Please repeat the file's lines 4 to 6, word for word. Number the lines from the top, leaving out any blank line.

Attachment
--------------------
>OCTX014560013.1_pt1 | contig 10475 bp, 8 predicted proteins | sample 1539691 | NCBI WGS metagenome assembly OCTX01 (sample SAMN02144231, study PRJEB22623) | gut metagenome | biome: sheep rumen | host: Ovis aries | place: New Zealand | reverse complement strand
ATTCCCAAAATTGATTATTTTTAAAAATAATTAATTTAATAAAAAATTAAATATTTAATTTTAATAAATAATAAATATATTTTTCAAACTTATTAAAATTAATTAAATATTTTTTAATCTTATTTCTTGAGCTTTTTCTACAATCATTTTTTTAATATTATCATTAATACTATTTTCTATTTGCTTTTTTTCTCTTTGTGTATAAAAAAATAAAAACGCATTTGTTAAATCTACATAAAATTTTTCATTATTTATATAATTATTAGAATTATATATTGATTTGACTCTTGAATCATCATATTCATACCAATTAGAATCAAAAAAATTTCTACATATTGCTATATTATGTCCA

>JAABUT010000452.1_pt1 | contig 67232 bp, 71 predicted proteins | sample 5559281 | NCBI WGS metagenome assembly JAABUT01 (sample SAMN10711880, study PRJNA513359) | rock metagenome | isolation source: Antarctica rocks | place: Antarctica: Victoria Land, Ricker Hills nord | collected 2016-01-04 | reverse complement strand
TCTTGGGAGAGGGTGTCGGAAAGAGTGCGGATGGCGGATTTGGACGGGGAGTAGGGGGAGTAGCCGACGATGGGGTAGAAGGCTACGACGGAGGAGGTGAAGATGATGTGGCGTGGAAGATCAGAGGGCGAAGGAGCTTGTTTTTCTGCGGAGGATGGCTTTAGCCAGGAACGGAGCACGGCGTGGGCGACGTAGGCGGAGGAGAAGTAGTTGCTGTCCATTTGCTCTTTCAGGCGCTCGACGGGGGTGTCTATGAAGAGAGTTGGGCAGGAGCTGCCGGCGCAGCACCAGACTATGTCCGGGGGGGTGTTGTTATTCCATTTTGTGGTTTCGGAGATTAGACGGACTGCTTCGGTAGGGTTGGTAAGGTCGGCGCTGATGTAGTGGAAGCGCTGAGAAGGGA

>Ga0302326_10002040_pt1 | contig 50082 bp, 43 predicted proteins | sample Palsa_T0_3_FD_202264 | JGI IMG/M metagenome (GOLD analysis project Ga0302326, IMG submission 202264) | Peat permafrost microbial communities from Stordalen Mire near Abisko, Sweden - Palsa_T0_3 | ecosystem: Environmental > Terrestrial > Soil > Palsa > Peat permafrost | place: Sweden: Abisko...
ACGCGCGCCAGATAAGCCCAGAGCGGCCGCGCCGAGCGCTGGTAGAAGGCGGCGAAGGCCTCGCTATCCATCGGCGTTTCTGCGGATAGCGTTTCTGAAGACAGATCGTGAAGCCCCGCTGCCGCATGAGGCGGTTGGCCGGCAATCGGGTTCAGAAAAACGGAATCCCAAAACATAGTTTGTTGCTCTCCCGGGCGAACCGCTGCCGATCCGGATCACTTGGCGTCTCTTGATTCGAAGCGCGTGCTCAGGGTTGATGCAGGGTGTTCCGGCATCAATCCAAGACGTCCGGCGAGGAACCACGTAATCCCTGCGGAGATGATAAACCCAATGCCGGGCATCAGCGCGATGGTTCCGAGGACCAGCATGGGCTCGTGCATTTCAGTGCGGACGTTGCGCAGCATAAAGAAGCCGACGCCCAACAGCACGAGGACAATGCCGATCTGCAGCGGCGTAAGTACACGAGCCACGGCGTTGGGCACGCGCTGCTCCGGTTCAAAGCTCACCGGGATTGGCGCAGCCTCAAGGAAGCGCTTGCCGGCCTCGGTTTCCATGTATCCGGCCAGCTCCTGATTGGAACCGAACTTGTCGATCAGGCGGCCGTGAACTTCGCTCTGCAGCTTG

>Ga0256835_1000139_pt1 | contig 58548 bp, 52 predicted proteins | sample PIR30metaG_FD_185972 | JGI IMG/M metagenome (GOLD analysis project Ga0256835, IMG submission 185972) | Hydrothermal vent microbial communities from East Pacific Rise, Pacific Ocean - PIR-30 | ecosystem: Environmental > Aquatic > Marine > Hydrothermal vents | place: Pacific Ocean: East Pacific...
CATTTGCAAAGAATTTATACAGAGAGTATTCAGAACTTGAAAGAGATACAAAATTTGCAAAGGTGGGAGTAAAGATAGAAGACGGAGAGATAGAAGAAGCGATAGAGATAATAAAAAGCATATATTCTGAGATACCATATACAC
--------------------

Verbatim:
TCTTGGGAGAGGGTGTCGGAAAGAGTGCGGATGGCGGATTTGGACGGGGAGTAGGGGGAGTAGCCGACGATGGGGTAGAAGGCTACGACGGAGGAGGTGAAGATGATGTGGCGTGGAAGATCAGAGGGCGAAGGAGCTTGTTTTTCTGCGGAGGATGGCTTTAGCCAGGAACGGAGCACGGCGTGGGCGACGTAGGCGGAGGAGAAGTAGTTGCTGTCCATTTGCTCTTTCAGGCGCTCGACGGGGGTGTCTATGAAGAGAGTTGGGCAGGAGCTGCCGGCGCAGCACCAGACTATGTCCGGGGGGGTGTTGTTATTCCATTTTGTGGTTTCGGAGATTAGACGGACTGCTTCGGTAGGGTTGGTAAGGTCGGCGCTGATGTAGTGGAAGCGCTGAGAAGGGA

>Ga0302326_10002040_pt1 | contig 50082 bp, 43 predicted proteins | sample Palsa_T0_3_FD_202264 | JGI IMG/M metagenome (GOLD analysis project Ga0302326, IMG submission 202264) | Peat permafrost microbial communities from Stordalen Mire near Abisko, Sweden - Palsa_T0_3 | ecosystem: Environmental > Terrestrial > Soil > Palsa > Peat permafrost | place: Sweden: Abisko...
ACGCGCGCCAGATAAGCCCAGAGCGGCCGCGCCGAGCGCTGGTAGAAGGCGGCGAAGGCCTCGCTATCCATCGGCGTTTCTGCGGATAGCGTTTCTGAAGACAGATCGTGAAGCCCCGCTGCCGCATGAGGCGGTTGGCCGGCAATCGGGTTCAGAAAAACGGAATCCCAAAACATAGTTTGTTGCTCTCCCGGGCGAACCGCTGCCGATCCGGATCACTTGGCGTCTCTTGATTCGAAGCGCGTGCTCAGGGTTGATGCAGGGTGTTCCGGCATCAATCCAAGACGTCCGGCGAGGAACCACGTAATCCCTGCGGAGATGATAAACCCAATGCCGGGCATCAGCGCGATGGTTCCGAGGACCAGCATGGGCTCGTGCATTTCAGTGCGGACGTTGCGCAGCATAAAGAAGCCGACGCCCAACAGCACGAGGACAATGCCGATCTGCAGCGGCGTAAGTACACGAGCCACGGCGTTGGGCACGCGCTGCTCCGGTTCAAAGCTCACCGGGATTGGCGCAGCCTCAAGGAAGCGCTTGCCGGCCTCGGTTTCCATGTATCCGGCCAGCTCCTGATTGGAACCGAACTTGTCGATCAGGCGGCCGTGAACTTCGCTCTGCAGCTTG